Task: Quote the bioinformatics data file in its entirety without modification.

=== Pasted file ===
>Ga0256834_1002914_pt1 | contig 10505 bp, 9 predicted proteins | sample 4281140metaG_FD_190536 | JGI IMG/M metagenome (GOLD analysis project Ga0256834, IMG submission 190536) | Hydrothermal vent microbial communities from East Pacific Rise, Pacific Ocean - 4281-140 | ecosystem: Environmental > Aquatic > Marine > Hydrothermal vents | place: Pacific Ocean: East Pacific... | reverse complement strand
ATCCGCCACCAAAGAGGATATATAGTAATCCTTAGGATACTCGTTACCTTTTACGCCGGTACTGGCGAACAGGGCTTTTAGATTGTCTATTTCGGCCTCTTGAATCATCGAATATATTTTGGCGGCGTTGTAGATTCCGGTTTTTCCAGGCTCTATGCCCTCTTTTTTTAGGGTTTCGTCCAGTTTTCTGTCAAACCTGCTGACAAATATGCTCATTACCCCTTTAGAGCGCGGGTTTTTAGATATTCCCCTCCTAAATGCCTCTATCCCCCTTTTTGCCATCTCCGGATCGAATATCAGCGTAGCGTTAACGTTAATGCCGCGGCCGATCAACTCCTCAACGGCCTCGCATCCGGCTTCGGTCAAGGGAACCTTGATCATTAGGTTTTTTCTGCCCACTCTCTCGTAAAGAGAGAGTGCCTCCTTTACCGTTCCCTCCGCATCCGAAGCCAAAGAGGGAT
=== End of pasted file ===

>Ga0256834_1002914_pt1 | contig 10505 bp, 9 predicted proteins | sample 4281140metaG_FD_190536 | JGI IMG/M metagenome (GOLD analysis project Ga0256834, IMG submission 190536) | Hydrothermal vent microbial communities from East Pacific Rise, Pacific Ocean - 4281-140 | ecosystem: Environmental > Aquatic > Marine > Hydrothermal vents | place: Pacific Ocean: East Pacific... | reverse complement strand
ATCCGCCACCAAAGAGGATATATAGTAATCCTTAGGATACTCGTTACCTTTTACGCCGGTACTGGCGAACAGGGCTTTTAGATTGTCTATTTCGGCCTCTTGAATCATCGAATATATTTTGGCGGCGTTGTAGATTCCGGTTTTTCCAGGCTCTATGCCCTCTTTTTTTAGGGTTTCGTCCAGTTTTCTGTCAAACCTGCTGACAAATATGCTCATTACCCCTTTAGAGCGCGGGTTTTTAGATATTCCCCTCCTAAATGCCTCTATCCCCCTTTTTGCCATCTCCGGATCGAATATCAGCGTAGCGTTAACGTTAATGCCGCGGCCGATCAACTCCTCAACGGCCTCGCATCCGGCTTCGGTCAAGGGAACCTTGATCATTAGGTTTTTTCTGCCCACTCTCTCGTAAAGAGAGAGTGCCTCCTTTACCGTTCCCTCCGCATCCGAAGCCAAAGAGGGAT